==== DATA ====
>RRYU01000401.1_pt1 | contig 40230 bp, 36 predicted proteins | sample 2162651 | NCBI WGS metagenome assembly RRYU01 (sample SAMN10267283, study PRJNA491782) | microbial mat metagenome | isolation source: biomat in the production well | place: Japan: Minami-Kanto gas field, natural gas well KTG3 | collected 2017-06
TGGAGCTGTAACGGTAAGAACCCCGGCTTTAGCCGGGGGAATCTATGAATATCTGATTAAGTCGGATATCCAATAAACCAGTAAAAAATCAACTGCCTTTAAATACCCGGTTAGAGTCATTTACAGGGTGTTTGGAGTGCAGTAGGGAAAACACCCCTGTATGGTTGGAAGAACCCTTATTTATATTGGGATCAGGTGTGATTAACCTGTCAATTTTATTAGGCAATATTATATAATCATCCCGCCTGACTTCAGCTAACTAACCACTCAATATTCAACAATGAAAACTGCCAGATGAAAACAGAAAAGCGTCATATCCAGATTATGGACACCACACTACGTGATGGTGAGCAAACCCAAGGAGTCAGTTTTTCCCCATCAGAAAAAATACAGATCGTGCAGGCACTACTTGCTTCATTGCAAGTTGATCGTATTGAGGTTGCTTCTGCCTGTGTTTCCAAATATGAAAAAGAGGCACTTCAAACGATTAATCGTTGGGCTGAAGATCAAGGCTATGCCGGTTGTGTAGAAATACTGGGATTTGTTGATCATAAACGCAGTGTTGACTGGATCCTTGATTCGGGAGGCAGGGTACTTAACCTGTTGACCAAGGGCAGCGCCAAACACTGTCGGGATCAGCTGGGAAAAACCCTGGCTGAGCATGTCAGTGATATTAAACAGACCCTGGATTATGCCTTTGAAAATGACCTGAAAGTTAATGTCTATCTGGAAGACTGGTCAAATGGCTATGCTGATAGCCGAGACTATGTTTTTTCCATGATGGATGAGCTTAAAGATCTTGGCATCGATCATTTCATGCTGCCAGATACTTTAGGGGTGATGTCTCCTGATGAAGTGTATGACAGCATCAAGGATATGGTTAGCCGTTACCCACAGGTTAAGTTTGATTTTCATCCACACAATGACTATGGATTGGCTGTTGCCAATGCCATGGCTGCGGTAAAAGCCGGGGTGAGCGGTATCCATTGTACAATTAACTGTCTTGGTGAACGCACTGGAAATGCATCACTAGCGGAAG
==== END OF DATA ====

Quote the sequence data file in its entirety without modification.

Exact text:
>RRYU01000401.1_pt1 | contig 40230 bp, 36 predicted proteins | sample 2162651 | NCBI WGS metagenome assembly RRYU01 (sample SAMN10267283, study PRJNA491782) | microbial mat metagenome | isolation source: biomat in the production well | place: Japan: Minami-Kanto gas field, natural gas well KTG3 | collected 2017-06
TGGAGCTGTAACGGTAAGAACCCCGGCTTTAGCCGGGGGAATCTATGAATATCTGATTAAGTCGGATATCCAATAAACCAGTAAAAAATCAACTGCCTTTAAATACCCGGTTAGAGTCATTTACAGGGTGTTTGGAGTGCAGTAGGGAAAACACCCCTGTATGGTTGGAAGAACCCTTATTTATATTGGGATCAGGTGTGATTAACCTGTCAATTTTATTAGGCAATATTATATAATCATCCCGCCTGACTTCAGCTAACTAACCACTCAATATTCAACAATGAAAACTGCCAGATGAAAACAGAAAAGCGTCATATCCAGATTATGGACACCACACTACGTGATGGTGAGCAAACCCAAGGAGTCAGTTTTTCCCCATCAGAAAAAATACAGATCGTGCAGGCACTACTTGCTTCATTGCAAGTTGATCGTATTGAGGTTGCTTCTGCCTGTGTTTCCAAATATGAAAAAGAGGCACTTCAAACGATTAATCGTTGGGCTGAAGATCAAGGCTATGCCGGTTGTGTAGAAATACTGGGATTTGTTGATCATAAACGCAGTGTTGACTGGATCCTTGATTCGGGAGGCAGGGTACTTAACCTGTTGACCAAGGGCAGCGCCAAACACTGTCGGGATCAGCTGGGAAAAACCCTGGCTGAGCATGTCAGTGATATTAAACAGACCCTGGATTATGCCTTTGAAAATGACCTGAAAGTTAATGTCTATCTGGAAGACTGGTCAAATGGCTATGCTGATAGCCGAGACTATGTTTTTTCCATGATGGATGAGCTTAAAGATCTTGGCATCGATCATTTCATGCTGCCAGATACTTTAGGGGTGATGTCTCCTGATGAAGTGTATGACAGCATCAAGGATATGGTTAGCCGTTACCCACAGGTTAAGTTTGATTTTCATCCACACAATGACTATGGATTGGCTGTTGCCAATGCCATGGCTGCGGTAAAAGCCGGGGTGAGCGGTATCCATTGTACAATTAACTGTCTTGGTGAACGCACTGGAAATGCATCACTAGCGGAAG